I have been working for some time now on a new project, that of wine sales on line. Formerly I tended to deal face to face with a customer, now they can be 200 miles away as they peruse a virtual cellar full of often baffling wine styles. When advising in the on-trade (wine which is purchased and consumed  on-site as opposed to the off-trade where the wine is removed and drunk off the premises) one tended to meet lots of potential customers. Discussion and tasting one to one was the order of the day. I suppose such sales were the wine equivalent of a test drive. Prior knowledge of selection is of course true, but for many advice may well be a necessary part of the contract.

So how does the wine profession assist and how does the customer question?

That bastion of the expensive restaurant was the fabled Sommelier. He or she can be your foe or your ally, your friend or your professional mugger. I have observed both styles of approach from warm friendly folk who will hold your hand and lead you gently from ignorance to illumination in the blink of an eye to superciliousness beyond A level grade. Going to a restaurant should be a combination of education and enjoyment, after all you are paying up to four times the going rate of any supermarket for what you are about to consume. The one thing it must not become is hand to hand fighting over the contents of a wine list. Communication is the key for all parties involved,

Trusting your wine waiter is one part of the bargain, expressing your own preferences is the other. Many customers can easily be led to the slaughter if their own outlook is limited to a brand promoted in supermarkets by marketing teams as opposed to winemakers. A competent and passionate sommelier will know his chosen wine suppliers and even some of the wine makers and has at his disposal a wealth of knowledge for you to draw upon.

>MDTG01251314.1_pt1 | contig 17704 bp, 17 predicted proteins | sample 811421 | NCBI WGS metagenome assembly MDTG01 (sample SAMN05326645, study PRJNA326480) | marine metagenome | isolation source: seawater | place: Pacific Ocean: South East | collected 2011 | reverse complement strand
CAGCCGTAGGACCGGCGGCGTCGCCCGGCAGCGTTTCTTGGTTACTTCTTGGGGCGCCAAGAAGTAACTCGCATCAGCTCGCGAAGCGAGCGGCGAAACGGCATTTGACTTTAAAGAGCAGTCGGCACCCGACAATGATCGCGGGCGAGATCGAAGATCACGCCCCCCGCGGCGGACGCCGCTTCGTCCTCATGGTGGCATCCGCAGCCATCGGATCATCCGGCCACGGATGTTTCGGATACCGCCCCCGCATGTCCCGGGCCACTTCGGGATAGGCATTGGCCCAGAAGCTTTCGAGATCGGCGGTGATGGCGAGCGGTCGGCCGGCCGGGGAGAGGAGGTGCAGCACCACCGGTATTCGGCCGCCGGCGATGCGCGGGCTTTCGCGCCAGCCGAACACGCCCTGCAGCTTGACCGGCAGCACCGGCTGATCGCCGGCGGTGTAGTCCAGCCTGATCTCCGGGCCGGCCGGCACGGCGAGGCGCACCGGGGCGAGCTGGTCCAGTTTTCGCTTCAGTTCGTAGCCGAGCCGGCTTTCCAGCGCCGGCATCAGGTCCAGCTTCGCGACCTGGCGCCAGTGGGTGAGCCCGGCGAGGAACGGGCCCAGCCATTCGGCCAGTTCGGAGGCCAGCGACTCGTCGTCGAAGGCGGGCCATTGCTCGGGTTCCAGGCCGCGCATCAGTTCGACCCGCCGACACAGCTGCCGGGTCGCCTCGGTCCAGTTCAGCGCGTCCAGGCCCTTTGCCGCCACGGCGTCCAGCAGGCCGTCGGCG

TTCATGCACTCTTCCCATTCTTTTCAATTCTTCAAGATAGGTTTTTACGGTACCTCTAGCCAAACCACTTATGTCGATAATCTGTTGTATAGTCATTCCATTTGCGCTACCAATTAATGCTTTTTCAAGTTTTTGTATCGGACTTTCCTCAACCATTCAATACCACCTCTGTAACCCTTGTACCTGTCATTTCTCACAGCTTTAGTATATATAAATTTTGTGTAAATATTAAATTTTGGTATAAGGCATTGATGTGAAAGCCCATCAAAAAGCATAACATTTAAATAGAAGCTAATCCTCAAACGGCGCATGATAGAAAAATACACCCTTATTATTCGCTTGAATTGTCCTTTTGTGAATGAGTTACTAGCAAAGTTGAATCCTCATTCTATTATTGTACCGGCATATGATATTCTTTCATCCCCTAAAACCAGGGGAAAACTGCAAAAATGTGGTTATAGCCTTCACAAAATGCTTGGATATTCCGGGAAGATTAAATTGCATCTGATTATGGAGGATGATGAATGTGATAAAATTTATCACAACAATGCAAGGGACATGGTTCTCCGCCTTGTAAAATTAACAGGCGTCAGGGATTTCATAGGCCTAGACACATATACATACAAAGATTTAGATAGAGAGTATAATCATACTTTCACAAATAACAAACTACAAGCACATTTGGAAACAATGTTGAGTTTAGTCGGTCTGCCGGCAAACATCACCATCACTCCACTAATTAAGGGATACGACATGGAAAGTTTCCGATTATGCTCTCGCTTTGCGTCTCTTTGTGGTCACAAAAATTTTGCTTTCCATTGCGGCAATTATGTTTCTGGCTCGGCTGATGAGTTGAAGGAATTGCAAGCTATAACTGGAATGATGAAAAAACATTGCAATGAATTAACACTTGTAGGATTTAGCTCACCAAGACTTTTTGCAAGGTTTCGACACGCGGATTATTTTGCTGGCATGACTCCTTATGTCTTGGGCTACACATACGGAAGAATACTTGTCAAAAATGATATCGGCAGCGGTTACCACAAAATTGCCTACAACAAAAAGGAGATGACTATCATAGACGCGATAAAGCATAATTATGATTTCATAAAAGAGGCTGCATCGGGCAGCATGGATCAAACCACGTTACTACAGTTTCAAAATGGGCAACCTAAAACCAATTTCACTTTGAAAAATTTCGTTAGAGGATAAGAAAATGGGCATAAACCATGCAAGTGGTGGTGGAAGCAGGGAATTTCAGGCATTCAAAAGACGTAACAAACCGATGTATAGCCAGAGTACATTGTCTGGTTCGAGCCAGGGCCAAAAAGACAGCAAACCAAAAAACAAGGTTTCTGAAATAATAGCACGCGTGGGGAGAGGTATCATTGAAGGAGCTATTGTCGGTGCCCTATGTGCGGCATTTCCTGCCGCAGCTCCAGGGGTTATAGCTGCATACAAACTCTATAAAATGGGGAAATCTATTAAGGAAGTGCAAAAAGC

Unfortunately this expensive breed is often consigned to the metropolis, not your charming local restaurant or rural gastro-pub. There are however some pointers, a restaurant or food orientated pub worth their salt will have access to a number of independent wine merchants. These merchants often act as an off-site sommelier, offering advice and guidance to a busy restaurant owner. This noble breed will often provide staff training of the house wine list, seek them out, you will know them when you come across them. Unfortunately you may often suffer the untutored as well. Therefore your own ability to describe a preference is important, simply saying not too dry for example exposes the evening to untold risk. Do not be phased by expressing a preference for full bodied, oaked whites as opposed to delicate aromatic styles. Offer your own view of the desired refreshing quality you seek, explain in simple terms whether a red should be light or full bodied, elegant or fruity, spicy or richly warming. Many wine merchants will have taken considerable trouble to write up a wine list for their clients and these brief notes can be a Godsend. When accurately described, wines which may have been a mystery to many, may be brought sharply into focus and can help to remove the intimidation all us have felt at some time or another.

Price is never a guarantee of quality alone, mark-ups in the on-trade are, not surprisingly, all too often linked to overheads and staff costs rather than the wine’s inherent worth. Nevertheless many outlets will work on a sliding scale offering more expensive wines at lower margins, some friendly pubs and bistros simply add a fiver or a tenner to the cost price of the bottle thereby increasing the value and quality, pound for pound, at the higher end of the list.

However my desire to assist when one’s customer floats in the ether, increases the responsibility of communication. Terms such as sweet, medium or dry lose their punch quickly as do the quirky one to ten style definitions. Trust forms a very large part of this mutual transmission as the chance to pull a cork and discuss the contents of a bottle becomes geographically impossible. So what does a wine supplier tell a customer and what does the customer tell his or her supplier?

The story behind the wine is often engaging and helpful in equal measure. Transmitting the passion of a wine maker or co-operative, can remove early intimidation of a new wine experience and in turn allow the consumer to comprehend the reasoning behind the wine, whether the taste profile fits immediately or not. Trust in the winemaker is rewarded by their own desire to find rewarding middle ground. Wine makers, like actors or artists after all, want to be seen, understood and admired. In my experience they do not set out to steal or baffle. Our own honest and considered response to a wine is as valuable an asset to the maker as his cellar master or his barrel maker. Make your opinions known as there will be many out there who will wish to know.